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By Belinda Luscombe
September 8, 2017
IDEAS
Belinda Luscombe is an editor-at-large of TIME

People’s heart health, many studies have concluded, is very connected to the health of their relationships. Research consistently shows that happily married people have lower levels of coronary heart disease, the world’s No. 1 killer, than divorced, single or separated people. Divorce is linked to such heart diseases as coronary atherosclerosis, for example. (Insert your own heartbreak joke here.) But a new study suggests that the relationship between long term relationships and cardiac health may be more complex than it looks.

In a special issue of the journal American Psychologist dedicated to relationships and health, Timothy Smith and Brian Baucom of the University of Utah suggest a different way of looking at the correlation between heart health and marriage or what Smith calls “marriage-like relationships.” They note that many of the qualities that make people good at relationships — their personality, their level of emotional adjustment and the like — also make them more likely to be healthy, to deal with stress better, to sleep well. That is, it may not be the marriage that’s making people healthy, it may be that the character traits that are damaging their health are also keeping them from being married. Or that both are compounding the other.

“If you think about the most well-documented individual level risk factors for the development or poor course of cardiovascular disease—depression, anxiety, anger, hostility, pessimism, low conscientiousness, PTSD—all of those things have very reliable associations with difficulties in close relationships,” says Smith, who is distinguished professor of psychology at the University of Utah.

“There’s a substantial literature that suggests that improving people’s management of chronic diseases like coronary heart disease can be made better or worse by how things are going in that relationship.” The effect is much less about how one monster marital tiff is going to give someone a heart attack and more about how a consistent routine of negative interactions is likely to have a stressful effect on circulation.

There are some purely practical issues at play here. Some of the biggest risk factors for cardiac disease, including smoking, lack of exercise and a high fat diet, are easier to change if a person has a spouse who is enthusiastic about such alterations. If a husband or wife is a smoker or only wants to eat fried food, and doesn’t care enough about his or her partner to give up such habits, it becomes harder for the cardiac patient to give up those things.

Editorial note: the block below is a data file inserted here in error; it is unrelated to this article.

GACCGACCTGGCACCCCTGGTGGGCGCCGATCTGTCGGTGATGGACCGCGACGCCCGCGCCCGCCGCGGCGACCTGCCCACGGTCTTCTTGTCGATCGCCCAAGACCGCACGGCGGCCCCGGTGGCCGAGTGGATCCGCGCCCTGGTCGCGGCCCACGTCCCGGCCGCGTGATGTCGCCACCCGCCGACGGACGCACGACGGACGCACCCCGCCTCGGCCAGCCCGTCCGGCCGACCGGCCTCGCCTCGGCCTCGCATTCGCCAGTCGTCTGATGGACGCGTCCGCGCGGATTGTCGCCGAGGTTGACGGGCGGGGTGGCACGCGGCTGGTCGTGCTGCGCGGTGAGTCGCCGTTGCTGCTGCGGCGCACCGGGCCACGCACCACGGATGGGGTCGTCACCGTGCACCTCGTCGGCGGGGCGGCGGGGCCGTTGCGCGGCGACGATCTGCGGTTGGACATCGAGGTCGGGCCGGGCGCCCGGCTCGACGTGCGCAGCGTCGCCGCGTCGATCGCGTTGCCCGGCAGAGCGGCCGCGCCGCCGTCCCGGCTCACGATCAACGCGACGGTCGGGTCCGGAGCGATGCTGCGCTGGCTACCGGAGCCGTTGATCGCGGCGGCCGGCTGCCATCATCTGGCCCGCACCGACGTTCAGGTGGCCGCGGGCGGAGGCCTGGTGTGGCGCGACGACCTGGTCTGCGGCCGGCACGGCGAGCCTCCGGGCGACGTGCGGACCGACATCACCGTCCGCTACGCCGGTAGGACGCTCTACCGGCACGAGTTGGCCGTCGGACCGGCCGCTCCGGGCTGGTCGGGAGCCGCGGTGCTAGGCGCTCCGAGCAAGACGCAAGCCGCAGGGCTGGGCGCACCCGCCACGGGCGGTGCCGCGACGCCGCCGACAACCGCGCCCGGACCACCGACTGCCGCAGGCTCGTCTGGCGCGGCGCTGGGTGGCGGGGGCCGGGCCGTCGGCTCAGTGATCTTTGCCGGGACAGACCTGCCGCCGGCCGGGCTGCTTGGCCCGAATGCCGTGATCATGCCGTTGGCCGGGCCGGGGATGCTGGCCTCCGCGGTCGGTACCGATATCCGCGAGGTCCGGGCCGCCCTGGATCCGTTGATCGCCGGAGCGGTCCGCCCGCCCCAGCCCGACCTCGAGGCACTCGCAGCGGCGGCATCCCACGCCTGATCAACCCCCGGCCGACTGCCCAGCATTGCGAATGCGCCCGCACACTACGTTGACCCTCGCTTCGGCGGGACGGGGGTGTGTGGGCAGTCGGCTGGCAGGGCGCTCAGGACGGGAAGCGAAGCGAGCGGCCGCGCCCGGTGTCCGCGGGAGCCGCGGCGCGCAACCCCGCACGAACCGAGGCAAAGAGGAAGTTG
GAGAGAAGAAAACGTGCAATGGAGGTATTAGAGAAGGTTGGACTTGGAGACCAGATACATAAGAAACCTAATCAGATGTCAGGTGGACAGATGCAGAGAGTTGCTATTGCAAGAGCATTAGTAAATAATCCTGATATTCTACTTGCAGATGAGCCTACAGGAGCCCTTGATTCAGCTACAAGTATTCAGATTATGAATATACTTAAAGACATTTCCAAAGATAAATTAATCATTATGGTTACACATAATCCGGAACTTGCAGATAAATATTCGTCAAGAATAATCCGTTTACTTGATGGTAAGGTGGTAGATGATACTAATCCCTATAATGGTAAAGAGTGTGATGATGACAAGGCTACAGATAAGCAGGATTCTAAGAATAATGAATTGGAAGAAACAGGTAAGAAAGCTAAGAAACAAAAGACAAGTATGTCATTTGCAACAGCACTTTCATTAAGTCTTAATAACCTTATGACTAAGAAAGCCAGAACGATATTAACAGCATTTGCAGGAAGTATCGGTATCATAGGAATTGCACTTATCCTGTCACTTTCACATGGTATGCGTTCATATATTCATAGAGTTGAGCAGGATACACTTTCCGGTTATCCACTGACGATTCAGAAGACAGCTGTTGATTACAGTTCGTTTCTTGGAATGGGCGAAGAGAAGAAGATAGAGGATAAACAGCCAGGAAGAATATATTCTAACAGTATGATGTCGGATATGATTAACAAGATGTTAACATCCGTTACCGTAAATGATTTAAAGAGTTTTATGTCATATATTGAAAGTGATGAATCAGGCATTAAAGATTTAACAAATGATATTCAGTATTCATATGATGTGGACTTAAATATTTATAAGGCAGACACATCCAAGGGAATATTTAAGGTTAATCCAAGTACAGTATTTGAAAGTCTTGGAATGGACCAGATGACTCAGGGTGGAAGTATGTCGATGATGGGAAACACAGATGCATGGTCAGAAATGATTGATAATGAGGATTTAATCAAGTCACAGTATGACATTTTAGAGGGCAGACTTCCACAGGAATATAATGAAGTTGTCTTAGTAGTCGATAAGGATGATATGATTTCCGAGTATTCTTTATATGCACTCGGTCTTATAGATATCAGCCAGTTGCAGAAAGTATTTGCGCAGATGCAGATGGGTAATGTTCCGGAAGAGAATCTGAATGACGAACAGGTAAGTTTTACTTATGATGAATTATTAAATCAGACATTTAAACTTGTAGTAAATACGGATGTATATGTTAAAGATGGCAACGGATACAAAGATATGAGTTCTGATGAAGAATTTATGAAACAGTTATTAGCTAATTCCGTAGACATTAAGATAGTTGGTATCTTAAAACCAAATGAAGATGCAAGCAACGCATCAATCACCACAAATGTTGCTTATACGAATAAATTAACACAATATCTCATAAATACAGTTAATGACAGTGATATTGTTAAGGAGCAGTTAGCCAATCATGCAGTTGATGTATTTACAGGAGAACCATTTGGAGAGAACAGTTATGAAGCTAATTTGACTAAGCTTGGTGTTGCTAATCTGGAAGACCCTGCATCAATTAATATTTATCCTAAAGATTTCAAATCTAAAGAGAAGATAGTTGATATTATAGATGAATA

Plenty of research already links marriage and weight gain, and scientists have firmly established the connection between obesity and heart disease, diabetes, and certain cancers. Moreover, “difficulties with close relationships and things like depression and hostility make it much harder to stop smoking or improve your exercise,” says Smith, because people rarely make healthy but sacrificial choices when they feel like hell.

A functioning partnership also makes the treatment schedule heart patients need to adhere to run more smoothly. Patients who are in a supportive and happy relationship are more likely to be reminded to take their medications and keep their follow-up appointments than those who are single. And they’re less likely to feel nagged or bullied into doing so than those who are in dysfunctional relationships.

Then there’s sleep. “Sleep disorders and insomnia are strongly predictive of heart health,” says Smith. Folks whose marriages are happy tend to sleep better than those who are in conflict with their spouse, or who are lonely and brooding at night. They don’t fight as much and when they come home from a stressful day at work, they can calm down and give their circulatory system a breather.

Smith and Baucom therefore suggest that cardiologists should recognize the inextricable role of the spouse in the treatment of their patients. Instead of just looking at the heart as a multi-chambered organ in a chest-cavity, physicians might consider aspects of the heart that can’t be seen in a scan. For patients whose relationships are faring poorly, perhaps physicians could recommend an online marital course (like Toucan) or some community-sponsored marriage education.

Spouses, Smith notes, are also wonderful fact-checkers. Many doctors rely on self-reports and questionnaires to assess how the people in their care are doing. But, in the word of that famous TV doctor, everybody lies. So a patient may say he or she is exercising regularly or not in any pain, but his or her partner knows whether that is really true and can offer a more objective view.

Smith did one study in which 114 couples were observed while talking over a recent argument. The quality of their interactions was coded and each participant was then tested for cardiac health. Those who had more hostile, less constructive interactions had a higher likelihood or coronary atherosclerosis. “The quality of their interactions was a better predictor than self-reports,” says Smith. “It accounted for about as much variance as smoking or being overweight.”

But he dismisses the idea that marriage is a magic bullet. “I don’t think there’s anything magical about that relationship, it’s about the recurring pattern of interpersonal relationships over a long period of time,” he notes.”Do we have regular satisfying connections with others or do we tend to feel isolated and alone? Do we feel like, when we have differences, we can address them in a constructive cooperative way or is there more direct antagonistic engagement?”

Being married, he surmises, leads to more of those healthy interactions. But it’s not a perfect marker of the stuff that really matters: feeling connected and valued.

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